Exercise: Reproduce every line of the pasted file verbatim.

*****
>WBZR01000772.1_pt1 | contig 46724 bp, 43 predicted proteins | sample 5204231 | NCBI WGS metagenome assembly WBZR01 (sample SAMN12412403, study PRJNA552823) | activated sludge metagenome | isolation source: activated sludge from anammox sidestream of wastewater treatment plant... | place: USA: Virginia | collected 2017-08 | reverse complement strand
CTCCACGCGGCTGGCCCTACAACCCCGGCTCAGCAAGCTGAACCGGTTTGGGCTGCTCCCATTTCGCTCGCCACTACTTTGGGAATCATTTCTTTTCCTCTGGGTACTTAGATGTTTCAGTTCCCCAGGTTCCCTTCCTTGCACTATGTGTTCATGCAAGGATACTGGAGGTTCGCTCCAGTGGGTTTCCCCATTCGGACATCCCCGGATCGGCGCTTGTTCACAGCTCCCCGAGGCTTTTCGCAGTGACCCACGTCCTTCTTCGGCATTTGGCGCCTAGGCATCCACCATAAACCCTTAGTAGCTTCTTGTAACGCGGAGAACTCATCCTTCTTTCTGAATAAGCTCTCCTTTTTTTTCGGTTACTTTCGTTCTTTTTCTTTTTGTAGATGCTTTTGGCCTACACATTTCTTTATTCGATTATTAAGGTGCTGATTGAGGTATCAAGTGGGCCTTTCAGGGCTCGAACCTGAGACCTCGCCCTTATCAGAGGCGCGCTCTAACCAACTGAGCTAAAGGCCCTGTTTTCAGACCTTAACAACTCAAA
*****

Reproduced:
>WBZR01000772.1_pt1 | contig 46724 bp, 43 predicted proteins | sample 5204231 | NCBI WGS metagenome assembly WBZR01 (sample SAMN12412403, study PRJNA552823) | activated sludge metagenome | isolation source: activated sludge from anammox sidestream of wastewater treatment plant... | place: USA: Virginia | collected 2017-08 | reverse complement strand
CTCCACGCGGCTGGCCCTACAACCCCGGCTCAGCAAGCTGAACCGGTTTGGGCTGCTCCCATTTCGCTCGCCACTACTTTGGGAATCATTTCTTTTCCTCTGGGTACTTAGATGTTTCAGTTCCCCAGGTTCCCTTCCTTGCACTATGTGTTCATGCAAGGATACTGGAGGTTCGCTCCAGTGGGTTTCCCCATTCGGACATCCCCGGATCGGCGCTTGTTCACAGCTCCCCGAGGCTTTTCGCAGTGACCCACGTCCTTCTTCGGCATTTGGCGCCTAGGCATCCACCATAAACCCTTAGTAGCTTCTTGTAACGCGGAGAACTCATCCTTCTTTCTGAATAAGCTCTCCTTTTTTTTCGGTTACTTTCGTTCTTTTTCTTTTTGTAGATGCTTTTGGCCTACACATTTCTTTATTCGATTATTAAGGTGCTGATTGAGGTATCAAGTGGGCCTTTCAGGGCTCGAACCTGAGACCTCGCCCTTATCAGAGGCGCGCTCTAACCAACTGAGCTAAAGGCCCTGTTTTCAGACCTTAACAACTCAAA